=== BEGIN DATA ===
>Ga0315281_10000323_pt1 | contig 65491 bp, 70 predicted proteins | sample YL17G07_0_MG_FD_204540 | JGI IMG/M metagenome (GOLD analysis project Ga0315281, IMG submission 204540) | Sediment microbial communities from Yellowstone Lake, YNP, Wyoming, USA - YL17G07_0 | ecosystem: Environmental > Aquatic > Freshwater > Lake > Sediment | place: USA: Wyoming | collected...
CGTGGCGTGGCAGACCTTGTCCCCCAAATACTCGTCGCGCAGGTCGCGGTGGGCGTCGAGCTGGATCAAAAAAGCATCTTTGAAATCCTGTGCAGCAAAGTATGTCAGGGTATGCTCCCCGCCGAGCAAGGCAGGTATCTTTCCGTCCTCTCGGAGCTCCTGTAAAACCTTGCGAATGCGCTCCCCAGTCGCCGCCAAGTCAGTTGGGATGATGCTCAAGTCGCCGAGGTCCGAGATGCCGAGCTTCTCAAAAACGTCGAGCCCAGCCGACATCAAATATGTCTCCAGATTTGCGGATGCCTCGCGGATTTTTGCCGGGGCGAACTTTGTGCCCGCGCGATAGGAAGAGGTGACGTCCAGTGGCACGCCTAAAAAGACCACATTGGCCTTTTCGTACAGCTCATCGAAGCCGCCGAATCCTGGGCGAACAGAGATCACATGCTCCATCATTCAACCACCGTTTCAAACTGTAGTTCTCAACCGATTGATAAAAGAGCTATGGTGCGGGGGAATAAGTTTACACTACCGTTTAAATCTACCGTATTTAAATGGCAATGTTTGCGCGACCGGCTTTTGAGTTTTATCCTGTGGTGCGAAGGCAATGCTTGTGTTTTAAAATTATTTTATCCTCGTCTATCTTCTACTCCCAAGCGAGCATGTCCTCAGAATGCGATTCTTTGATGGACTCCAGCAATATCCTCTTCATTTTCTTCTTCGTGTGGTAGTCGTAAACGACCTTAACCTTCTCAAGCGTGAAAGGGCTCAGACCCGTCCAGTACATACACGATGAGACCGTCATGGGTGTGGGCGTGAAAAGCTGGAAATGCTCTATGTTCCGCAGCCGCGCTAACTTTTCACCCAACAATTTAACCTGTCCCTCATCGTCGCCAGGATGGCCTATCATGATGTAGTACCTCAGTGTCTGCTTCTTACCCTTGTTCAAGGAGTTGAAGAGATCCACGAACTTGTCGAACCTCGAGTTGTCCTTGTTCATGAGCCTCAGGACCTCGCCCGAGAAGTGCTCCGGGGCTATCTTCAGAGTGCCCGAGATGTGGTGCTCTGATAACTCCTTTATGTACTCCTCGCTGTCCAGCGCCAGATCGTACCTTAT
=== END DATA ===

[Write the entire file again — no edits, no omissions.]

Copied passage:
>Ga0315281_10000323_pt1 | contig 65491 bp, 70 predicted proteins | sample YL17G07_0_MG_FD_204540 | JGI IMG/M metagenome (GOLD analysis project Ga0315281, IMG submission 204540) | Sediment microbial communities from Yellowstone Lake, YNP, Wyoming, USA - YL17G07_0 | ecosystem: Environmental > Aquatic > Freshwater > Lake > Sediment | place: USA: Wyoming | collected...
CGTGGCGTGGCAGACCTTGTCCCCCAAATACTCGTCGCGCAGGTCGCGGTGGGCGTCGAGCTGGATCAAAAAAGCATCTTTGAAATCCTGTGCAGCAAAGTATGTCAGGGTATGCTCCCCGCCGAGCAAGGCAGGTATCTTTCCGTCCTCTCGGAGCTCCTGTAAAACCTTGCGAATGCGCTCCCCAGTCGCCGCCAAGTCAGTTGGGATGATGCTCAAGTCGCCGAGGTCCGAGATGCCGAGCTTCTCAAAAACGTCGAGCCCAGCCGACATCAAATATGTCTCCAGATTTGCGGATGCCTCGCGGATTTTTGCCGGGGCGAACTTTGTGCCCGCGCGATAGGAAGAGGTGACGTCCAGTGGCACGCCTAAAAAGACCACATTGGCCTTTTCGTACAGCTCATCGAAGCCGCCGAATCCTGGGCGAACAGAGATCACATGCTCCATCATTCAACCACCGTTTCAAACTGTAGTTCTCAACCGATTGATAAAAGAGCTATGGTGCGGGGGAATAAGTTTACACTACCGTTTAAATCTACCGTATTTAAATGGCAATGTTTGCGCGACCGGCTTTTGAGTTTTATCCTGTGGTGCGAAGGCAATGCTTGTGTTTTAAAATTATTTTATCCTCGTCTATCTTCTACTCCCAAGCGAGCATGTCCTCAGAATGCGATTCTTTGATGGACTCCAGCAATATCCTCTTCATTTTCTTCTTCGTGTGGTAGTCGTAAACGACCTTAACCTTCTCAAGCGTGAAAGGGCTCAGACCCGTCCAGTACATACACGATGAGACCGTCATGGGTGTGGGCGTGAAAAGCTGGAAATGCTCTATGTTCCGCAGCCGCGCTAACTTTTCACCCAACAATTTAACCTGTCCCTCATCGTCGCCAGGATGGCCTATCATGATGTAGTACCTCAGTGTCTGCTTCTTACCCTTGTTCAAGGAGTTGAAGAGATCCACGAACTTGTCGAACCTCGAGTTGTCCTTGTTCATGAGCCTCAGGACCTCGCCCGAGAAGTGCTCCGGGGCTATCTTCAGAGTGCCCGAGATGTGGTGCTCTGATAACTCCTTTATGTACTCCTCGCTGTCCAGCGCCAGATCGTACCTTAT